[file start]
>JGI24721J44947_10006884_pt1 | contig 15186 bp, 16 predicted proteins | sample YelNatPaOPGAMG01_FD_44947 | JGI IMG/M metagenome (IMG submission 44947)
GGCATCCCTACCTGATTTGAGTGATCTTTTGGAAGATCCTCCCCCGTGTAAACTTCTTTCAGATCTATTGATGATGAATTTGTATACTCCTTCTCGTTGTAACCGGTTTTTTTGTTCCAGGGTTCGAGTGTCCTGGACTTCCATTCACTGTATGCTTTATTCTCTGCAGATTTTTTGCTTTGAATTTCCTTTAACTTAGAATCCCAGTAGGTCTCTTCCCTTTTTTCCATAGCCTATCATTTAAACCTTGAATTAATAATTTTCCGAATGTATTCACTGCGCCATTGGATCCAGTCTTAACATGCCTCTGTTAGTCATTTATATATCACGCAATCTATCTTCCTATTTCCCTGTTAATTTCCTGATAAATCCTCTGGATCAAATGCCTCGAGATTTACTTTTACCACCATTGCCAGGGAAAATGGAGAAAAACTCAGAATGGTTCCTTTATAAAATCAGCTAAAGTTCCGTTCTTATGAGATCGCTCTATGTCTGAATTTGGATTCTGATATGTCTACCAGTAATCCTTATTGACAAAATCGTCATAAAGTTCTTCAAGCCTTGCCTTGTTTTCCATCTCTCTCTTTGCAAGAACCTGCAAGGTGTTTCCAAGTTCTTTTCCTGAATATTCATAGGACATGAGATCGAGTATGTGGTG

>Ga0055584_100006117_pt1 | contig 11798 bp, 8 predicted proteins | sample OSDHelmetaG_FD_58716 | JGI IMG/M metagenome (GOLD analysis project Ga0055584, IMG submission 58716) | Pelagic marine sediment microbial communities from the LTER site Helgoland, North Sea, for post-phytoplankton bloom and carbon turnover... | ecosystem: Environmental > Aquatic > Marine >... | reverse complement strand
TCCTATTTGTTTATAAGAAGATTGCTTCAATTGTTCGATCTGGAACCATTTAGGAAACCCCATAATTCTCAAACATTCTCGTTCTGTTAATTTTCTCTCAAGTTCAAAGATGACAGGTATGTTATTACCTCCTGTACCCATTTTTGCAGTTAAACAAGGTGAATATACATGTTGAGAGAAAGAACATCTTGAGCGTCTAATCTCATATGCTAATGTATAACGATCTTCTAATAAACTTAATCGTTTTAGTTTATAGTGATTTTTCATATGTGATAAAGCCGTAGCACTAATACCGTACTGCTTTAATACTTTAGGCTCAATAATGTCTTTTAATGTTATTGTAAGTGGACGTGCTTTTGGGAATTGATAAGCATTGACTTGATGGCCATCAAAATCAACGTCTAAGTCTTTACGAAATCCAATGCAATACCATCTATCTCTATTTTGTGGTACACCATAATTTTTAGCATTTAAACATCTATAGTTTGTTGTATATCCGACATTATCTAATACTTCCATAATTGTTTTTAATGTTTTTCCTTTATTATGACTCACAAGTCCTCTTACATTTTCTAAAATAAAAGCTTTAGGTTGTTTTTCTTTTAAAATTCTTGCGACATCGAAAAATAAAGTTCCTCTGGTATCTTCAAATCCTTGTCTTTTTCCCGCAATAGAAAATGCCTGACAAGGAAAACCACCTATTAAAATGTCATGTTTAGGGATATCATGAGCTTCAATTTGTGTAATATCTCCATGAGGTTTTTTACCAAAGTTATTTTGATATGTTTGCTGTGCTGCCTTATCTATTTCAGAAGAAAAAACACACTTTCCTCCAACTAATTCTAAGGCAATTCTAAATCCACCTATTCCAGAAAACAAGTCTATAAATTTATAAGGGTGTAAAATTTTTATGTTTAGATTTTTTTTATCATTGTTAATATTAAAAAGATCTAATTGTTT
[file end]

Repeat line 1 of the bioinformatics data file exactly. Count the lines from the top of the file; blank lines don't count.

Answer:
>JGI24721J44947_10006884_pt1 | contig 15186 bp, 16 predicted proteins | sample YelNatPaOPGAMG01_FD_44947 | JGI IMG/M metagenome (IMG submission 44947)